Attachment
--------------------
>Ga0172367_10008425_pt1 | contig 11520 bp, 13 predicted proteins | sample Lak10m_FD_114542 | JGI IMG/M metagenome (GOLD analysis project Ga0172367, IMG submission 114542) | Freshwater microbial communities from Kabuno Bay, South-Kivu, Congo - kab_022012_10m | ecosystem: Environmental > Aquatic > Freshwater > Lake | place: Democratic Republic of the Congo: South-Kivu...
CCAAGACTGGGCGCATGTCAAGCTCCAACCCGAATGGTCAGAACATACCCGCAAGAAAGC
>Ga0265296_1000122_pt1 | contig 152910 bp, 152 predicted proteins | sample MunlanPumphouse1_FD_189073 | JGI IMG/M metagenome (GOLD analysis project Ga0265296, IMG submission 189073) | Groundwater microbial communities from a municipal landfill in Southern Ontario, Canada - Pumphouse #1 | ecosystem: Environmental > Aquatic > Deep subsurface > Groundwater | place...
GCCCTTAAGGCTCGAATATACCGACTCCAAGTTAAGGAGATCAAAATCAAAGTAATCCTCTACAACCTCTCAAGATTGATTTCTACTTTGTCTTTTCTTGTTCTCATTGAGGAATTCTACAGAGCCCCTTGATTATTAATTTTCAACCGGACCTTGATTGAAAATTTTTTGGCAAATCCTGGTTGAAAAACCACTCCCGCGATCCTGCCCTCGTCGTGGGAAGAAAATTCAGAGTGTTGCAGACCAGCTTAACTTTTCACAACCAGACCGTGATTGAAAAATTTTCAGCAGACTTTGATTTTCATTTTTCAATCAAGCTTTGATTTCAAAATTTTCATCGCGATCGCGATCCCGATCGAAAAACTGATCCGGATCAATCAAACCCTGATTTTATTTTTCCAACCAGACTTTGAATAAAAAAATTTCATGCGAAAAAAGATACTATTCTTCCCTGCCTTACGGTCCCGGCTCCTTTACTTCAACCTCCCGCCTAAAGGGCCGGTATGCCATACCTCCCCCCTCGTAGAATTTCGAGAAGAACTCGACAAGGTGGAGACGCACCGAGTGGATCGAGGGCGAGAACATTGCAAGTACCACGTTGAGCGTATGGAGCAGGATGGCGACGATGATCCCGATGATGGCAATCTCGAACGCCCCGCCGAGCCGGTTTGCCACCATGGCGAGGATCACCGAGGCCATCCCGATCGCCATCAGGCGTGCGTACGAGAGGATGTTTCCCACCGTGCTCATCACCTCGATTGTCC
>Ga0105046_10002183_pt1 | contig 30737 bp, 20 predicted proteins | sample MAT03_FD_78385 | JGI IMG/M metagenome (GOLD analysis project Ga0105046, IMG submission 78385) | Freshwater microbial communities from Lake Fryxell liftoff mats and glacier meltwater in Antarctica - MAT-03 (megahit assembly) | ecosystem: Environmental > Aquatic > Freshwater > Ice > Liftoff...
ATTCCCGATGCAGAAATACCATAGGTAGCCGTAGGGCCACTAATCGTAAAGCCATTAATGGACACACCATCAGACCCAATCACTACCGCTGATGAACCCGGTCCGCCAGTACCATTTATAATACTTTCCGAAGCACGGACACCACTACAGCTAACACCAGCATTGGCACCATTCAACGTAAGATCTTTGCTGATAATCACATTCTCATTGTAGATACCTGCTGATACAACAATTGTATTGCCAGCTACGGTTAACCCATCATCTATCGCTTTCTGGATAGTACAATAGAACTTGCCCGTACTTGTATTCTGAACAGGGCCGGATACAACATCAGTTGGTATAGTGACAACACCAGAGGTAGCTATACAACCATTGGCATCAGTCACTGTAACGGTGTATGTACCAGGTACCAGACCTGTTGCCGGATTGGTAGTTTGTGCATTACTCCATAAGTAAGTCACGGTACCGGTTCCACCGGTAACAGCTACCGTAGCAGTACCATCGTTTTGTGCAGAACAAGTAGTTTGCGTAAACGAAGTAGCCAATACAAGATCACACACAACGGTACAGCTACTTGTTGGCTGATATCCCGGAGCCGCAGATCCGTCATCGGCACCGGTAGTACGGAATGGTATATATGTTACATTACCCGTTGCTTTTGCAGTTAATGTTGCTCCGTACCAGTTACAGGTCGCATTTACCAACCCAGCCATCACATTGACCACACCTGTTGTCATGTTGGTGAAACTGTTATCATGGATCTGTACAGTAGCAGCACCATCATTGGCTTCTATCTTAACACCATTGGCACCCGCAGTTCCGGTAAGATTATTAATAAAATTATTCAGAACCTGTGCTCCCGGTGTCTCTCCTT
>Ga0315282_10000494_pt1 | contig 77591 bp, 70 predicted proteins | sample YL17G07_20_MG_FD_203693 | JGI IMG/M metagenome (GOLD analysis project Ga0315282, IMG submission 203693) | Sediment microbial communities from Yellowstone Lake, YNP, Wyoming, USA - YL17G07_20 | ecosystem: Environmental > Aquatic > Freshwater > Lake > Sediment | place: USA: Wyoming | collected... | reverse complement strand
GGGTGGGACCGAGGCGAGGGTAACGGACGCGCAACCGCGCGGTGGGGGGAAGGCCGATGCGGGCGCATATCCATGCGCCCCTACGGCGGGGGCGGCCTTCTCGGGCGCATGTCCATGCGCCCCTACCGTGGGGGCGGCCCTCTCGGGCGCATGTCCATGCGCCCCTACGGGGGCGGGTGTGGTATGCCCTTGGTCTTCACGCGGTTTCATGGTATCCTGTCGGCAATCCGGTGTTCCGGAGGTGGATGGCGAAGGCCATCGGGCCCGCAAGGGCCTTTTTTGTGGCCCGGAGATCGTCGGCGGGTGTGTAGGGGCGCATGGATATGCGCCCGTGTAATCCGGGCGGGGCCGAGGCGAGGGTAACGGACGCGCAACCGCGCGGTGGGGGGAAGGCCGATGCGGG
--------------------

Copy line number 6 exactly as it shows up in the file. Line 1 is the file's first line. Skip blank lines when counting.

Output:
ATTCCCGATGCAGAAATACCATAGGTAGCCGTAGGGCCACTAATCGTAAAGCCATTAATGGACACACCATCAGACCCAATCACTACCGCTGATGAACCCGGTCCGCCAGTACCATTTATAATACTTTCCGAAGCACGGACACCACTACAGCTAACACCAGCATTGGCACCATTCAACGTAAGATCTTTGCTGATAATCACATTCTCATTGTAGATACCTGCTGATACAACAATTGTATTGCCAGCTACGGTTAACCCATCATCTATCGCTTTCTGGATAGTACAATAGAACTTGCCCGTACTTGTATTCTGAACAGGGCCGGATACAACATCAGTTGGTATAGTGACAACACCAGAGGTAGCTATACAACCATTGGCATCAGTCACTGTAACGGTGTATGTACCAGGTACCAGACCTGTTGCCGGATTGGTAGTTTGTGCATTACTCCATAAGTAAGTCACGGTACCGGTTCCACCGGTAACAGCTACCGTAGCAGTACCATCGTTTTGTGCAGAACAAGTAGTTTGCGTAAACGAAGTAGCCAATACAAGATCACACACAACGGTACAGCTACTTGTTGGCTGATATCCCGGAGCCGCAGATCCGTCATCGGCACCGGTAGTACGGAATGGTATATATGTTACATTACCCGTTGCTTTTGCAGTTAATGTTGCTCCGTACCAGTTACAGGTCGCATTTACCAACCCAGCCATCACATTGACCACACCTGTTGTCATGTTGGTGAAACTGTTATCATGGATCTGTACAGTAGCAGCACCATCATTGGCTTCTATCTTAACACCATTGGCACCCGCAGTTCCGGTAAGATTATTAATAAAATTATTCAGAACCTGTGCTCCCGGTGTCTCTCCTT